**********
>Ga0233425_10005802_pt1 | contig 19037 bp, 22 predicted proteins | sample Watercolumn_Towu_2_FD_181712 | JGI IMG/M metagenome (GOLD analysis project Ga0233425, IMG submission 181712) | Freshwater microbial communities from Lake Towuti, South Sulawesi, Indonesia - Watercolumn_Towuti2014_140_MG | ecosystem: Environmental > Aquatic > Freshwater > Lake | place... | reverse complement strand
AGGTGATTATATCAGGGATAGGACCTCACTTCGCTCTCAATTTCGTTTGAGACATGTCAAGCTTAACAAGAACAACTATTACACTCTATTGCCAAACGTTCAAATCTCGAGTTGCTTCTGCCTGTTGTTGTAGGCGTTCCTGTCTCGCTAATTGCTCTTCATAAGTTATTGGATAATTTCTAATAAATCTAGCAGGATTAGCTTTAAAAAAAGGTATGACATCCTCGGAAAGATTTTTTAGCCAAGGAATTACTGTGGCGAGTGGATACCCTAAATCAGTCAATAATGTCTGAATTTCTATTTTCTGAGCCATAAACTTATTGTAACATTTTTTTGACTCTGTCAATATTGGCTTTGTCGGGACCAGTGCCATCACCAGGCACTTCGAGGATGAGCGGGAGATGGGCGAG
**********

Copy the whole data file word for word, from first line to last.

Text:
>Ga0233425_10005802_pt1 | contig 19037 bp, 22 predicted proteins | sample Watercolumn_Towu_2_FD_181712 | JGI IMG/M metagenome (GOLD analysis project Ga0233425, IMG submission 181712) | Freshwater microbial communities from Lake Towuti, South Sulawesi, Indonesia - Watercolumn_Towuti2014_140_MG | ecosystem: Environmental > Aquatic > Freshwater > Lake | place... | reverse complement strand
AGGTGATTATATCAGGGATAGGACCTCACTTCGCTCTCAATTTCGTTTGAGACATGTCAAGCTTAACAAGAACAACTATTACACTCTATTGCCAAACGTTCAAATCTCGAGTTGCTTCTGCCTGTTGTTGTAGGCGTTCCTGTCTCGCTAATTGCTCTTCATAAGTTATTGGATAATTTCTAATAAATCTAGCAGGATTAGCTTTAAAAAAAGGTATGACATCCTCGGAAAGATTTTTTAGCCAAGGAATTACTGTGGCGAGTGGATACCCTAAATCAGTCAATAATGTCTGAATTTCTATTTTCTGAGCCATAAACTTATTGTAACATTTTTTTGACTCTGTCAATATTGGCTTTGTCGGGACCAGTGCCATCACCAGGCACTTCGAGGATGAGCGGGAGATGGGCGAG